Tours should not get cancelled over minor issues: Shahid Afridi

Shahid Afridi was reacting to Australia scrapping its two-Test tour of Bangladesh last week after official warnings militants may attack Western interests.

By: PTI | Karachi | Updated: October 6, 2015 12:20 am
Pakistan cricket, cricket pakistan, pakistan cricket team, shahid afridi, afridi, pakistan, pakistan news, bangladesh cricket, cricket australia, australia vs bangladesh, cricket news, cricket Shahid Afridi echoed that statement on the sidelines of a visit in Karachi to meet Pakistan and Bangladesh’s women’s teams. (Source: File)

Pakistani all-rounder Shahid Afridi criticised Australia’s decision to call off their Bangladesh tour citing terrorism fears, saying Monday that while security was paramount tours should “not be cancelled over minor issues”.

Australia scrapped its two-Test tour of Bangladesh last week after official warnings militants may attack Western
interests.

The head of the Bangladesh Cricket Board Nazmul Hassan said measures to tighten security should have satisfied any safety concerns, telling reporters in Dhaka that while many countries face such terror threats, “it never stops cricket”.

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Afridi echoed that statement on the sidelines of a visit in Karachi to meet Pakistan and Bangladesh’s women’s teams.

“Security is paramount but tours should not get cancelled over minor issues,” he told reporters.

“Pakistan, India, Bangladesh and Sri Lanka should show some unity and counter these security fears as we have suffered a lot with international teams not coming to Pakistan,” said Afridi.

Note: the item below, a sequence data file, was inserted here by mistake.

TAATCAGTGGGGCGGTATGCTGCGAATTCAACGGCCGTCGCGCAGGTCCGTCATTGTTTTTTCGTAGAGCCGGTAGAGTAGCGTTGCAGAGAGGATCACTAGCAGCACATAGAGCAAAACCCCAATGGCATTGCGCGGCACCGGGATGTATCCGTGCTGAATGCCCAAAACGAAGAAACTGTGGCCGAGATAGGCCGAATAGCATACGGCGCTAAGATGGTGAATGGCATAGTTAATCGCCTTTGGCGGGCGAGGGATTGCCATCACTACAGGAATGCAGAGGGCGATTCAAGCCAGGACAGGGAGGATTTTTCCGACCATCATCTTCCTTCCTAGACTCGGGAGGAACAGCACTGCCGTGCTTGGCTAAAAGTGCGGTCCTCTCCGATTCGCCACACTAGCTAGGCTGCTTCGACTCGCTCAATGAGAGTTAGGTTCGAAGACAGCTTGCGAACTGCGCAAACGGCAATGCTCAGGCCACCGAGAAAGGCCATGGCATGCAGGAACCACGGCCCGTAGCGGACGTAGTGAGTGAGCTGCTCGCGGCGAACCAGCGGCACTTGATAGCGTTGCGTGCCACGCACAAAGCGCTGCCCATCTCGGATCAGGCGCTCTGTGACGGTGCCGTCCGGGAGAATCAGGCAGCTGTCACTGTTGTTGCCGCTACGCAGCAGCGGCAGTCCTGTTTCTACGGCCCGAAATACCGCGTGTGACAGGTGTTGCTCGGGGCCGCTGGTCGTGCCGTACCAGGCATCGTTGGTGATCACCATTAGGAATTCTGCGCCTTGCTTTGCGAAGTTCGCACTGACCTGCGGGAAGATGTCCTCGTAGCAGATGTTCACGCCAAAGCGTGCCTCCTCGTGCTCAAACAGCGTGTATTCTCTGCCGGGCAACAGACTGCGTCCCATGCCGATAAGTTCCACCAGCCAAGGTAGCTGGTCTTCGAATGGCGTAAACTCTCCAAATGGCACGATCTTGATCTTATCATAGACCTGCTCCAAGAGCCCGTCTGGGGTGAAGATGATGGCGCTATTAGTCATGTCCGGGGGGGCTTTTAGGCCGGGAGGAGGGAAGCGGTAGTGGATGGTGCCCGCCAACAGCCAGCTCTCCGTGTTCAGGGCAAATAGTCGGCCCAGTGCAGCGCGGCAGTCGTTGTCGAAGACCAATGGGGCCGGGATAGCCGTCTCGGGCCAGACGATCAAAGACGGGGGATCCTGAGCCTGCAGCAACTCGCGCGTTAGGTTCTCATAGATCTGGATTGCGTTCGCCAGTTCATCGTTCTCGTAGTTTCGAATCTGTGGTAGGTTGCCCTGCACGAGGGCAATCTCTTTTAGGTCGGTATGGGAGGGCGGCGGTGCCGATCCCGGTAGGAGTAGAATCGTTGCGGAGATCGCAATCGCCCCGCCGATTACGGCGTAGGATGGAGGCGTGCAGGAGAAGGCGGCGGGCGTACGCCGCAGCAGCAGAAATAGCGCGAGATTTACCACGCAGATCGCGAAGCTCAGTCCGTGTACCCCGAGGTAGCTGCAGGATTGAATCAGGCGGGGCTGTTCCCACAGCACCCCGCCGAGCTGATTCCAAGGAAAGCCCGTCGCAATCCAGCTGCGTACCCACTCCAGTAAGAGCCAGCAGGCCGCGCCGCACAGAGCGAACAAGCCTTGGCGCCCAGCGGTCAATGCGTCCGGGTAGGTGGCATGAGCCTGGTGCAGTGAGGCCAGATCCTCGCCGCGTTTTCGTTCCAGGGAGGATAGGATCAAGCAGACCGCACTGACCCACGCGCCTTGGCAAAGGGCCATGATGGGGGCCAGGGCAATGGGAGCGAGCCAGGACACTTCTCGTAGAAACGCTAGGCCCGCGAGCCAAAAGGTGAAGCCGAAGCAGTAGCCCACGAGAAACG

International cricket was suspended in Pakistan after a deadly 2009 attack on the Sri Lanka team bus in Lahore.

But the country hosted its first Test-playing nation in six years in May, when Zimbabwe toured for a short limited-over series, raising hopes that bigger teams might also come to Pakistan again.

Afridi said Bangladesh’s decision to send their women’s team was a good sign.

“Our country is going through a difficult phase but cricket will be revived through the efforts of Pakistan Cricket Board and we should thank the Bangladesh government for sending their women’s team,” he said.

“I am sure this is the first good step before sending Bangladesh men’s team.”

The popular Twenty20 captain appeared to have charmed the Bangladeshi players, with many posing for selfies with him.

“It’s nice to see women playing good cricket and I congratulate both the teams for their competitive style,” said Afridi.

Former Bangladesh opener Athar Ali Khan said Afridi’s visit had been “great encouragement” for the women’s teams.

“It will go a long way in raising their performance in the last match,” said Khan, who played 19 one-day internationals for Bangladesh.

Pakistan beat Bangladesh in both Twenty20 matches, and lead the two-match one-day series 1-0. The last match is on Tuesday in Karachi.

‘Australia postponing Ban tour poses danger for cricket’

Pakistan Cricket Board chief Shaharyar Khan sees a grave danger to world cricket after the manner in which Cricket Australia decided to postpone their tour to Bangladesh for an indefinite period.

Khan, who returned to Lahore after a tour to India, said that Pakistan would be raising the issue of scheduled bilateral tours/series between member countries at the next International Cricket Council meeting in Dubai next week.

“I am still going through the papers for the ICC meeting but from what I have seen the way Australia decided to not tour Bangladesh poses a real danger to world cricket,” he told the “Jang” newspaper.

Khan, a former career diplomat, confirmed that Pakistan would raise the issue of scheduled bilateral tours and series between member countries as Pakistan had suffered because of this in the past.

“In the past Pakistan has suffered also because of tours being called off late on security grounds. And we don’t want this injustice happening to anyone else,” he said referring to the Bangladesh tour issue.

The PCB chief said that for last few years there was a clear lack of unity among the cricket boards in ICC from Asia.

“I think now is the time for cricket boards in Asia to be more united and convey their importance in world cricket to the other countries,” he added.

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